I own a small software company. One of my programmers, who signed a noncompete agreement when I hired her, just announced she's leaving to take a similar job with a competitor. I'm in a panic that she'll violate the agreement and give away our trade secrets. What should I do?
Your agreement is supposed to prevent your employee from using your company's confidential information while working for a competitor, so it sounds like your employee may be on her way towards violating the agreement. Assuming that your noncompete agreement was written to comply with the laws in your state, and that your employee is still within any time limitation specified in the agreement, here are the next possible steps:
Sit down with your employee and go over the exact terms of the agreement. Explain to her (nicely) that while you understand she's interested in pursuing this new job, she has an obligation to abide by the agreement. Make it clear that you're ready to take further action against her and possibly against her new employer. If you're lucky, you might find out that the new job isn't as similar as you think it is, and your secrets will be safe. Or it might turn out that she wasn't clear on what your agreement meant, and will decide to stay put.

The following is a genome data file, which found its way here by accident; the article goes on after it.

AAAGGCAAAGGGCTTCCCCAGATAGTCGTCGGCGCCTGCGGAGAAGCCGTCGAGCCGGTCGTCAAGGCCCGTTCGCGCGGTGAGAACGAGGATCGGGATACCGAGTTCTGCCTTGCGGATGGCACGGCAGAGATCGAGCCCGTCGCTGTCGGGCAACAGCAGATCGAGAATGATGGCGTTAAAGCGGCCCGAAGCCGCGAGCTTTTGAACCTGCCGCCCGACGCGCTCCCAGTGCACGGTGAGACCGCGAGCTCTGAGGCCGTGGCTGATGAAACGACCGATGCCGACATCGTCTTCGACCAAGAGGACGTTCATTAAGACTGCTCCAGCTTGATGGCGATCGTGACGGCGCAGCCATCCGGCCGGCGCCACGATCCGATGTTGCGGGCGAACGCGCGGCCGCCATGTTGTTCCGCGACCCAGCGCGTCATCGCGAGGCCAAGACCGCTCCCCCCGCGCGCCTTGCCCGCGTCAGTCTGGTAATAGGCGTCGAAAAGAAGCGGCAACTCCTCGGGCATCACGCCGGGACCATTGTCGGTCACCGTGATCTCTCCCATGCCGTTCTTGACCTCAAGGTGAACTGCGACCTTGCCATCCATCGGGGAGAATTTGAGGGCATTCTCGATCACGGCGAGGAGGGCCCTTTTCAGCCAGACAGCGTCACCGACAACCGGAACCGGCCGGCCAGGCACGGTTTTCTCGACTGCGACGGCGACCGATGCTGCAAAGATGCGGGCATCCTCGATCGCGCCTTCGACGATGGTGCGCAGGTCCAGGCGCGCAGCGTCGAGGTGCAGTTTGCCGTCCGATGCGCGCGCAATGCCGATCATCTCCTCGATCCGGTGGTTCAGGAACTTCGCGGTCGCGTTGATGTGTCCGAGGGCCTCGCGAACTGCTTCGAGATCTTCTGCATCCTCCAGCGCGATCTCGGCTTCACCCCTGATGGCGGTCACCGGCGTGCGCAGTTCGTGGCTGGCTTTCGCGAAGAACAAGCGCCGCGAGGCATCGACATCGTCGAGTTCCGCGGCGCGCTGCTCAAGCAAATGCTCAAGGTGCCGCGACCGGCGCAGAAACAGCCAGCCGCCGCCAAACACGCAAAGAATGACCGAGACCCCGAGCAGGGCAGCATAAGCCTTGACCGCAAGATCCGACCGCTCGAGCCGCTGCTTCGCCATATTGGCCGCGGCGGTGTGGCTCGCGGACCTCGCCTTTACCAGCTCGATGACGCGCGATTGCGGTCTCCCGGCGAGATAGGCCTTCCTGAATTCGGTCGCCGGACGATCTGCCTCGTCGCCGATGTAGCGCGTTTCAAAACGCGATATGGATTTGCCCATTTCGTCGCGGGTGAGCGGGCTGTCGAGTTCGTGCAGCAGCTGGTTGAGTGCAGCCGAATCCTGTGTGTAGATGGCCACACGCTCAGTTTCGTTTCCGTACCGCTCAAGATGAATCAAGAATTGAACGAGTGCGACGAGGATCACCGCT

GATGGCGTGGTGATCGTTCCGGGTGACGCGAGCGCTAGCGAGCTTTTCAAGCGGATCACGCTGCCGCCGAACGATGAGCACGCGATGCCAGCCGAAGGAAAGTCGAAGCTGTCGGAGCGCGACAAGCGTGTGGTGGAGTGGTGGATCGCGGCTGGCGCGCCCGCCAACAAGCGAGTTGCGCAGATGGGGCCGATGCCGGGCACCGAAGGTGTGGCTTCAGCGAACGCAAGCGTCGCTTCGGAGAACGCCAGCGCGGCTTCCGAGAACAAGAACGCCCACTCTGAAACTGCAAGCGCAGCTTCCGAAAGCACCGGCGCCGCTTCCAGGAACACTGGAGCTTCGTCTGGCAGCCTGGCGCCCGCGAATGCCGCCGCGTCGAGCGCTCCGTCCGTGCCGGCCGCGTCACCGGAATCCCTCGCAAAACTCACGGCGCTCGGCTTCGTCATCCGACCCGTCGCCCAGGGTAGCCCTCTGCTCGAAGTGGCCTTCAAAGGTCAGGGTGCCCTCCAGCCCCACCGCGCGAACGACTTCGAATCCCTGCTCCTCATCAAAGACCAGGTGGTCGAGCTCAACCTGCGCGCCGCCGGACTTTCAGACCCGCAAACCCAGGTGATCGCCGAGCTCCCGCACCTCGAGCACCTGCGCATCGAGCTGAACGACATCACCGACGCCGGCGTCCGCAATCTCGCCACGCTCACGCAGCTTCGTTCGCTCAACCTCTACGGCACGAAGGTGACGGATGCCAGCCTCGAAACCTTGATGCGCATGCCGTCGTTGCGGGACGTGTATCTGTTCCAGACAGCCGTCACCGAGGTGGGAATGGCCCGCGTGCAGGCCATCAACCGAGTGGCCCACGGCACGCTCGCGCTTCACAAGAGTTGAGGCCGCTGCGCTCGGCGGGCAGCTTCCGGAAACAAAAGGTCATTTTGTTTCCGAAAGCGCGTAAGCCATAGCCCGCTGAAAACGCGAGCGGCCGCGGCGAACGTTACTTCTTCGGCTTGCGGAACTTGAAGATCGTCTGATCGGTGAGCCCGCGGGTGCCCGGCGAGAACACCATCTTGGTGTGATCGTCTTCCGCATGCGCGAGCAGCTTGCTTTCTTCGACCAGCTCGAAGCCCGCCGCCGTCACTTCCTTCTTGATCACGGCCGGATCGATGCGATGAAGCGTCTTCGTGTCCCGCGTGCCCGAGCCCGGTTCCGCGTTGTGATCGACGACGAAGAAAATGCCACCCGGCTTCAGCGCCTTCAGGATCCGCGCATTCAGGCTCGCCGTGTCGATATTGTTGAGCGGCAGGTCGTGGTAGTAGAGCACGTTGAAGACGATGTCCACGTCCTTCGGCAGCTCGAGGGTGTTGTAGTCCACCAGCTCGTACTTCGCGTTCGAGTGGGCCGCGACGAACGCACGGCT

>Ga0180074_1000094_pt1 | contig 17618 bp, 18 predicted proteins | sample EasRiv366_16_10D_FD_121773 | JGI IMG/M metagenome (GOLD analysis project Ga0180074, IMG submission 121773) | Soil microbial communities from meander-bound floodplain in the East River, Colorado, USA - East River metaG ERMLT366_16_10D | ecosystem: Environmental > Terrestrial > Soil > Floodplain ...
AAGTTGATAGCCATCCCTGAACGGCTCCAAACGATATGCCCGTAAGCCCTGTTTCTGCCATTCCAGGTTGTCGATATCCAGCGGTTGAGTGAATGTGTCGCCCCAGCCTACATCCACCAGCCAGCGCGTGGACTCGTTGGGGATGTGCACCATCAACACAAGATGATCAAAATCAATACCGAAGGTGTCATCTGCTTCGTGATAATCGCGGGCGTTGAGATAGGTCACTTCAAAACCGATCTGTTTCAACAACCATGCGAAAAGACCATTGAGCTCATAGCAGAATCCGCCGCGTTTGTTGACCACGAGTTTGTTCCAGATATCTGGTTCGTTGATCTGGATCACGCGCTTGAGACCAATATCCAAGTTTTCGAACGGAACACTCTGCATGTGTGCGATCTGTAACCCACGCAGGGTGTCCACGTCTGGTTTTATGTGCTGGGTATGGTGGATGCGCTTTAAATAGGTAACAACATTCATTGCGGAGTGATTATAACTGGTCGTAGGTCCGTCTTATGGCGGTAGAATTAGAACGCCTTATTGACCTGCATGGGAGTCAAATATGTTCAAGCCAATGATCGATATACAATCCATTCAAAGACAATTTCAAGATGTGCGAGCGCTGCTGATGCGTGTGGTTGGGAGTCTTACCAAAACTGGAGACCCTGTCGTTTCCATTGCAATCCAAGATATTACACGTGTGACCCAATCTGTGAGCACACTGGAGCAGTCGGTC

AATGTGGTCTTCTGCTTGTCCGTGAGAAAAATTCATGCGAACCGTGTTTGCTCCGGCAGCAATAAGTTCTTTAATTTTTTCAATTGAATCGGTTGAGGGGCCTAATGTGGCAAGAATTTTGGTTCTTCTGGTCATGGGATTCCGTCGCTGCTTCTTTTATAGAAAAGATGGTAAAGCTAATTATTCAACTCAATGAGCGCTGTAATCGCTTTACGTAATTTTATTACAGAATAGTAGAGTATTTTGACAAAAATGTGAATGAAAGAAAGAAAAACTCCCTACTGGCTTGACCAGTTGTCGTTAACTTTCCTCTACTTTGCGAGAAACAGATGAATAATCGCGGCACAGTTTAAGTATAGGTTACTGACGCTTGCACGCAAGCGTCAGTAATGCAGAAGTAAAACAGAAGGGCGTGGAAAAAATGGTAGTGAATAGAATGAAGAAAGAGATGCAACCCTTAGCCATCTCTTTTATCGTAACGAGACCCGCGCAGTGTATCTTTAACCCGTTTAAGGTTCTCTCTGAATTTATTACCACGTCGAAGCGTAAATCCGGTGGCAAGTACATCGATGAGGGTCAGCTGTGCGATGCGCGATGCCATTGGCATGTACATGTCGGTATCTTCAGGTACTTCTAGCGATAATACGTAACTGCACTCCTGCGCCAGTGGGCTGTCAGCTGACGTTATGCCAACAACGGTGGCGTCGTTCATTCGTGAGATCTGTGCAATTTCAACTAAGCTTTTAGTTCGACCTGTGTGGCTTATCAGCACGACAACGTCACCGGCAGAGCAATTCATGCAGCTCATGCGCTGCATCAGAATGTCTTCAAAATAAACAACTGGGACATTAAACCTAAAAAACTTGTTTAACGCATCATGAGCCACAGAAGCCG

If, however, she's clearly hostile and bent on taking the new job, you'll probably have to play the heavy. That means getting some legal help. The lawyer might help write a letter to the future employer alerting it to the situation. When the future employer reads "possible litigation," it may well decide not to hire your employee after all. (The lawyer's help is critical here because sending off letters that cause people to lose job offers carries certain legal risks.)
If the letter doesn't work, your next step may be into a courtroom. In most states, the judge should be on your side as long as your agreement is fairly drafted to protect your company's confidential information and isn't so restrictive that it prevents the employee from taking another job. Certain states are, however, less friendly to noncompete agreements, especially California.